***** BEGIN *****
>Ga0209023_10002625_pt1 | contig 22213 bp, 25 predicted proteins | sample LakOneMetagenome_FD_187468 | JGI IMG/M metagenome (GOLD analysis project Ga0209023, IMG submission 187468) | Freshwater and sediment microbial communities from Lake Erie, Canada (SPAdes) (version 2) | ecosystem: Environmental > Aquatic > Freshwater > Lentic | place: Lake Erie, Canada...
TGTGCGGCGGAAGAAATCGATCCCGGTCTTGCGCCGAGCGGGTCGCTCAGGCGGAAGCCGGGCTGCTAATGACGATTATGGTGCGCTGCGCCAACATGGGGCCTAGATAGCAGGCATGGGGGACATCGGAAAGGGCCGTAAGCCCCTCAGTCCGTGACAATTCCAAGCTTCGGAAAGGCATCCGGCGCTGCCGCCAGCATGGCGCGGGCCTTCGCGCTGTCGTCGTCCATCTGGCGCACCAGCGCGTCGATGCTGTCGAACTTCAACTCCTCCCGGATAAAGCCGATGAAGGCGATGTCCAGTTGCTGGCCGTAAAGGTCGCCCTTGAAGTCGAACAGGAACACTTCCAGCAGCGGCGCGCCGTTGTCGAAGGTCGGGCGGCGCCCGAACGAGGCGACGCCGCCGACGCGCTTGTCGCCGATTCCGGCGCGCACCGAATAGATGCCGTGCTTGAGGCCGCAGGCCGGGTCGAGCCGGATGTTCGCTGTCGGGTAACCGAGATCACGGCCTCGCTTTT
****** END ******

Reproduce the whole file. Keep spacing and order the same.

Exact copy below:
>Ga0209023_10002625_pt1 | contig 22213 bp, 25 predicted proteins | sample LakOneMetagenome_FD_187468 | JGI IMG/M metagenome (GOLD analysis project Ga0209023, IMG submission 187468) | Freshwater and sediment microbial communities from Lake Erie, Canada (SPAdes) (version 2) | ecosystem: Environmental > Aquatic > Freshwater > Lentic | place: Lake Erie, Canada...
TGTGCGGCGGAAGAAATCGATCCCGGTCTTGCGCCGAGCGGGTCGCTCAGGCGGAAGCCGGGCTGCTAATGACGATTATGGTGCGCTGCGCCAACATGGGGCCTAGATAGCAGGCATGGGGGACATCGGAAAGGGCCGTAAGCCCCTCAGTCCGTGACAATTCCAAGCTTCGGAAAGGCATCCGGCGCTGCCGCCAGCATGGCGCGGGCCTTCGCGCTGTCGTCGTCCATCTGGCGCACCAGCGCGTCGATGCTGTCGAACTTCAACTCCTCCCGGATAAAGCCGATGAAGGCGATGTCCAGTTGCTGGCCGTAAAGGTCGCCCTTGAAGTCGAACAGGAACACTTCCAGCAGCGGCGCGCCGTTGTCGAAGGTCGGGCGGCGCCCGAACGAGGCGACGCCGCCGACGCGCTTGTCGCCGATTCCGGCGCGCACCGAATAGATGCCGTGCTTGAGGCCGCAGGCCGGGTCGAGCCGGATGTTCGCTGTCGGGTAACCGAGATCACGGCCTCGCTTTT